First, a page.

International Cooperation in Nuclear Fuel Services

European and American Approaches

by Horst Mendershausen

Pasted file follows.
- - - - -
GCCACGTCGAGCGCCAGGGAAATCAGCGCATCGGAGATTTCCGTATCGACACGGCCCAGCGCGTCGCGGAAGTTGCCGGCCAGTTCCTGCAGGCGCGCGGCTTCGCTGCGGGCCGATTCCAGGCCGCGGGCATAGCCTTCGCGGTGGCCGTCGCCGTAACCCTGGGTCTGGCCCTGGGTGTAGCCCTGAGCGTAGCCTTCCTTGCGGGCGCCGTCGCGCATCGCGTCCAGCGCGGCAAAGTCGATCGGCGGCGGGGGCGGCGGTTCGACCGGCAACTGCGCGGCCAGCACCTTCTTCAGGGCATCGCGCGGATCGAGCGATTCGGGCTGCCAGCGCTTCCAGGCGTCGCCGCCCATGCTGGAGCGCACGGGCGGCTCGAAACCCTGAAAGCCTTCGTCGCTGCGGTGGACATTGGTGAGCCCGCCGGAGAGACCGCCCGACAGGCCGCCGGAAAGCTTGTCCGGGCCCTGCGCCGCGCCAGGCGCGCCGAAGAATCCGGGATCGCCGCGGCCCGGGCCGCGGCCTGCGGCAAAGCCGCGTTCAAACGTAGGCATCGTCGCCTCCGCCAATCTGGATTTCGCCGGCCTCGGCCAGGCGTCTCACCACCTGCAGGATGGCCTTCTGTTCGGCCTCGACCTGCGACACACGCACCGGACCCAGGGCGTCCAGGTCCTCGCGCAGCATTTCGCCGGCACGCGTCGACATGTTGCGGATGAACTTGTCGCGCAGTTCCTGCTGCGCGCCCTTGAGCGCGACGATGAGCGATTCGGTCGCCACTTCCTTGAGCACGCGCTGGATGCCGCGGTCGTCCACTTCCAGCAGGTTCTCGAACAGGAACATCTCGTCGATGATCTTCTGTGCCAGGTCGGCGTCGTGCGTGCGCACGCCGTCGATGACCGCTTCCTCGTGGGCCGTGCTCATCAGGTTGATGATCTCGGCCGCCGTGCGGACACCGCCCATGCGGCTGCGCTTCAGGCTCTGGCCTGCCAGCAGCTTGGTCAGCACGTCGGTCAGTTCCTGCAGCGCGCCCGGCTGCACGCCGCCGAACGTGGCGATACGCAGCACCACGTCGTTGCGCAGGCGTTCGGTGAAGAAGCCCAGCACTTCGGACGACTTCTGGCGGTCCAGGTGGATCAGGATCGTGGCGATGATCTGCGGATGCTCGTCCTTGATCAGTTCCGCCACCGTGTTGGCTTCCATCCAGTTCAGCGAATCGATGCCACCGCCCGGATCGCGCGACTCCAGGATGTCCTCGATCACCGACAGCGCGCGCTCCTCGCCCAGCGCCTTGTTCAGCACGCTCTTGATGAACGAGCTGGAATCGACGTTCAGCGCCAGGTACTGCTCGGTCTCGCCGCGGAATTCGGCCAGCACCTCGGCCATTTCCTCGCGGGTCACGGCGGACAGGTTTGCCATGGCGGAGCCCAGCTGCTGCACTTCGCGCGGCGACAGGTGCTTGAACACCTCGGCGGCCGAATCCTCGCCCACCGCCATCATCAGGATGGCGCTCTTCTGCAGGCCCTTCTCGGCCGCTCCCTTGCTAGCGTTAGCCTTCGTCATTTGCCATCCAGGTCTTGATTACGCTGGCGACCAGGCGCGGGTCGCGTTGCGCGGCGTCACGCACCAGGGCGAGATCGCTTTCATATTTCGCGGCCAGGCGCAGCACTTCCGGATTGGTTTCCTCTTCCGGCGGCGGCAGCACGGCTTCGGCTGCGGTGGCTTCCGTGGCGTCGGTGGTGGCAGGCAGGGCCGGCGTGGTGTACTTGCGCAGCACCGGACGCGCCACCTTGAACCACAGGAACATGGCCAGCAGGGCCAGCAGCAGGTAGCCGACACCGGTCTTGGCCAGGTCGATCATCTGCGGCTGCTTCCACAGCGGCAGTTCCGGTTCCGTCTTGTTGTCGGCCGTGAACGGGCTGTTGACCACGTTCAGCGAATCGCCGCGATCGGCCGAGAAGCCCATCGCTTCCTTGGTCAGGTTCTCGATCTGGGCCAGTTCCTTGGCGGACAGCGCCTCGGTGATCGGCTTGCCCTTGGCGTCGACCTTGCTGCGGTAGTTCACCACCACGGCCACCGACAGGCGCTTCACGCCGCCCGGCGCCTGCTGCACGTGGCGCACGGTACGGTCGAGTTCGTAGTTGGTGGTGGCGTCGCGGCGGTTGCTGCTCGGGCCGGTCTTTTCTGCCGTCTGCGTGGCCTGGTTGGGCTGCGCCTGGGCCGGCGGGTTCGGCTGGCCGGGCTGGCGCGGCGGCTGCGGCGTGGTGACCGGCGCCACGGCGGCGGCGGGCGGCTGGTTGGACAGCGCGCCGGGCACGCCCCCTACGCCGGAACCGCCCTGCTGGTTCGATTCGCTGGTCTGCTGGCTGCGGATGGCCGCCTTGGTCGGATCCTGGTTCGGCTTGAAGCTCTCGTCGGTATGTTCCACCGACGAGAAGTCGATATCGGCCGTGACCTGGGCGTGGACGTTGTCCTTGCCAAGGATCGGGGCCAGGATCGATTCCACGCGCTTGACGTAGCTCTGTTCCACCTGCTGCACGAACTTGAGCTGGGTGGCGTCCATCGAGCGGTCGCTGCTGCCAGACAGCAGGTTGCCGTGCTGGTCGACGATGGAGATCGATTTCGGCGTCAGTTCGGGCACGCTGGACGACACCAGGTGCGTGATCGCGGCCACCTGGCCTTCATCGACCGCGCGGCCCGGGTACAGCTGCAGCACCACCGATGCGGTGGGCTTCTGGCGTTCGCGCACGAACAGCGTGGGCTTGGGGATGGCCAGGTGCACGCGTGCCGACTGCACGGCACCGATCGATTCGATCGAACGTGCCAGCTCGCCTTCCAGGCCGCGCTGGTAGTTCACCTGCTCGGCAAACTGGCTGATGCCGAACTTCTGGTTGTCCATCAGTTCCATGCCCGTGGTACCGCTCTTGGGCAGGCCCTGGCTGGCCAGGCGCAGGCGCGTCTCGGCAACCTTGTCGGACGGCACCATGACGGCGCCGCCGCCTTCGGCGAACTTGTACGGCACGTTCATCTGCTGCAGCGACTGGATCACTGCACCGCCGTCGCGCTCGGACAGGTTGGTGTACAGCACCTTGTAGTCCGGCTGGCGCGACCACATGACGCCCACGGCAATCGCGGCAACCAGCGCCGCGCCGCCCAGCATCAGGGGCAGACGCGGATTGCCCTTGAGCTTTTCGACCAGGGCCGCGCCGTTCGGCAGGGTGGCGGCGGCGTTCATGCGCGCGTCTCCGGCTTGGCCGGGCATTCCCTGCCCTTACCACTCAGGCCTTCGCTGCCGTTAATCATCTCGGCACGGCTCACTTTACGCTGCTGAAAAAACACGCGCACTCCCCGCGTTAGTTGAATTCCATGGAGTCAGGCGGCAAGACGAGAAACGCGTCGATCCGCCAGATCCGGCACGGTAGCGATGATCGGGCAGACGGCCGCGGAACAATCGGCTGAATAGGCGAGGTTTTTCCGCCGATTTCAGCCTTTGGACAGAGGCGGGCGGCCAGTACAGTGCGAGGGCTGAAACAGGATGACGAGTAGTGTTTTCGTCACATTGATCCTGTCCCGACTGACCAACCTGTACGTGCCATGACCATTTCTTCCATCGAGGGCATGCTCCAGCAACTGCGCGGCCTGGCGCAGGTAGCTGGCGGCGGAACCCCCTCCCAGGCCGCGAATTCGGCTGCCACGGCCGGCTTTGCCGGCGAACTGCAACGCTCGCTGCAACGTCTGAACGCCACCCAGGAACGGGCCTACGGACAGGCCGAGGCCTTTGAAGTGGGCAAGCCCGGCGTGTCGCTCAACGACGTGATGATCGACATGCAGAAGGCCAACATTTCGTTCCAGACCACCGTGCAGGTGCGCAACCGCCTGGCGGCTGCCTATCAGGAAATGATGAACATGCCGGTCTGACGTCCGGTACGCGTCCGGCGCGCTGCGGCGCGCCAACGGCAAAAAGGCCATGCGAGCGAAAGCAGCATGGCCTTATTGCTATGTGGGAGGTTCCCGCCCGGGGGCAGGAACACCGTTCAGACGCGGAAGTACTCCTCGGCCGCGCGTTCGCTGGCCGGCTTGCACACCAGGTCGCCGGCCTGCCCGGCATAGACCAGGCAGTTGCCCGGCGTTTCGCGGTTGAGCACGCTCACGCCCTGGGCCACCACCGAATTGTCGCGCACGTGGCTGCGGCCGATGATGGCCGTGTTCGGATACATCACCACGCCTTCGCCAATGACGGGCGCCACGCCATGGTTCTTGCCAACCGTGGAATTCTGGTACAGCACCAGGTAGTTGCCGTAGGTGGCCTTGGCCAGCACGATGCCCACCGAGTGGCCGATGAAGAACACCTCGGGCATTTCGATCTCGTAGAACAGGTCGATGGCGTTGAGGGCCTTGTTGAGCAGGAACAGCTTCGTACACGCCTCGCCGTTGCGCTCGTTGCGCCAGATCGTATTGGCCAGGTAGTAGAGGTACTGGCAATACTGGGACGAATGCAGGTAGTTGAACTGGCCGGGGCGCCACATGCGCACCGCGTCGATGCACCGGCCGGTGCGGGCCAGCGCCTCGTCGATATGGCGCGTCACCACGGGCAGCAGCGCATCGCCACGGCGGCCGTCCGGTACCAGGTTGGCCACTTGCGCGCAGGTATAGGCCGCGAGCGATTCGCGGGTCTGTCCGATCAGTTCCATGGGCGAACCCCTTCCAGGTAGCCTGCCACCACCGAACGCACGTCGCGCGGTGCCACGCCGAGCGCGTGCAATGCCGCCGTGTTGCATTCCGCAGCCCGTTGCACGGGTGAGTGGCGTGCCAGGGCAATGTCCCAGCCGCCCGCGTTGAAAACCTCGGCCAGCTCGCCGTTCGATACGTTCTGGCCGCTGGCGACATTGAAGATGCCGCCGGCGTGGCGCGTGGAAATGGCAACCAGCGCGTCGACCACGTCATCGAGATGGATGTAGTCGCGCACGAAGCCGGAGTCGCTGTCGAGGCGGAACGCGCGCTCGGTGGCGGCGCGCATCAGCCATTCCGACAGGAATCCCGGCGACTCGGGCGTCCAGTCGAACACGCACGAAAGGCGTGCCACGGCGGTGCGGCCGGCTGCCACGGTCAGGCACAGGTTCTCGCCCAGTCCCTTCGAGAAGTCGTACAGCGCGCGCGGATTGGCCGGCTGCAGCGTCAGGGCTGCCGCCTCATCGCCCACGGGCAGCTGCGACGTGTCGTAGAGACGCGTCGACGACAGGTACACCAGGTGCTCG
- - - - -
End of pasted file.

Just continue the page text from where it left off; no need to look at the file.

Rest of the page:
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Discusses Western European international cooperation in production of nuclear fuel services, particularly multinational uranium enrichment, spent fuel reprocessing, plutonium production for and by breeder reactors, and waste disposal. Current American policy is aimed at a "once-through" fuel use, and the Nuclear Proliferation Act of 1978 makes U.S. nuclear materials and services dependent on the recipient's abstention from "sensitive facilities" for enrichment, reprocessing, and plutonium utilization. Policies of the European nuclear energy countries are directed toward reprocessing of spent uranium, using recovered fuel in power reactors, and permanent disposal of those wastes no longer useful. The Europeans reject the "supply-for-abstention" bargain offered by the United States. This study reviews the evolution of American views, and experiences of such European ventures as Eurochemic, Urenco, Eurodif, and United Reprocessors. The author concludes that multinational fuel enterprise schemes offer little promise for resolving this dispute over countries' rights to "sensitive facilities."

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